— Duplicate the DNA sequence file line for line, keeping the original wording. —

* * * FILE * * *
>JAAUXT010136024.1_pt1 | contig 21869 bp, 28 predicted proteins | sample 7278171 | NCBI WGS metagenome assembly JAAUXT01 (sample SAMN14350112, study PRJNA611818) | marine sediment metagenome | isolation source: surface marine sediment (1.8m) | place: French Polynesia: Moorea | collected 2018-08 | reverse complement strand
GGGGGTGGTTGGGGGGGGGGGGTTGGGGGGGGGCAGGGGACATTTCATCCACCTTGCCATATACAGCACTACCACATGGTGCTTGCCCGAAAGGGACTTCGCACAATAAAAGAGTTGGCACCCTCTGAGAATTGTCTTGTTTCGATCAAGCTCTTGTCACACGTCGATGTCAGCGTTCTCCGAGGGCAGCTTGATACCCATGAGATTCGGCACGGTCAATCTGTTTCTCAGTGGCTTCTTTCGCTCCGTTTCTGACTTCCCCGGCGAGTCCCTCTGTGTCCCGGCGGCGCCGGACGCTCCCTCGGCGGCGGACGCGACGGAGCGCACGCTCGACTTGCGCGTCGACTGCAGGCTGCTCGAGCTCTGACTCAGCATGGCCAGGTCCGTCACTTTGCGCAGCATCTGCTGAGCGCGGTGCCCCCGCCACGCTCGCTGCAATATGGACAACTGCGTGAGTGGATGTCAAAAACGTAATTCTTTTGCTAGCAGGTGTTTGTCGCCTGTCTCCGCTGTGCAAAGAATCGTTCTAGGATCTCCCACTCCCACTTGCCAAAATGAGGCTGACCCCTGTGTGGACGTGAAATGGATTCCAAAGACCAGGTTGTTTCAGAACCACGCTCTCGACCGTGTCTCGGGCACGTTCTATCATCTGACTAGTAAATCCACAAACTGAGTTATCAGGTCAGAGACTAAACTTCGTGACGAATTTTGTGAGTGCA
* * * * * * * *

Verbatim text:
>JAAUXT010136024.1_pt1 | contig 21869 bp, 28 predicted proteins | sample 7278171 | NCBI WGS metagenome assembly JAAUXT01 (sample SAMN14350112, study PRJNA611818) | marine sediment metagenome | isolation source: surface marine sediment (1.8m) | place: French Polynesia: Moorea | collected 2018-08 | reverse complement strand
GGGGGTGGTTGGGGGGGGGGGGTTGGGGGGGGGCAGGGGACATTTCATCCACCTTGCCATATACAGCACTACCACATGGTGCTTGCCCGAAAGGGACTTCGCACAATAAAAGAGTTGGCACCCTCTGAGAATTGTCTTGTTTCGATCAAGCTCTTGTCACACGTCGATGTCAGCGTTCTCCGAGGGCAGCTTGATACCCATGAGATTCGGCACGGTCAATCTGTTTCTCAGTGGCTTCTTTCGCTCCGTTTCTGACTTCCCCGGCGAGTCCCTCTGTGTCCCGGCGGCGCCGGACGCTCCCTCGGCGGCGGACGCGACGGAGCGCACGCTCGACTTGCGCGTCGACTGCAGGCTGCTCGAGCTCTGACTCAGCATGGCCAGGTCCGTCACTTTGCGCAGCATCTGCTGAGCGCGGTGCCCCCGCCACGCTCGCTGCAATATGGACAACTGCGTGAGTGGATGTCAAAAACGTAATTCTTTTGCTAGCAGGTGTTTGTCGCCTGTCTCCGCTGTGCAAAGAATCGTTCTAGGATCTCCCACTCCCACTTGCCAAAATGAGGCTGACCCCTGTGTGGACGTGAAATGGATTCCAAAGACCAGGTTGTTTCAGAACCACGCTCTCGACCGTGTCTCGGGCACGTTCTATCATCTGACTAGTAAATCCACAAACTGAGTTATCAGGTCAGAGACTAAACTTCGTGACGAATTTTGTGAGTGCA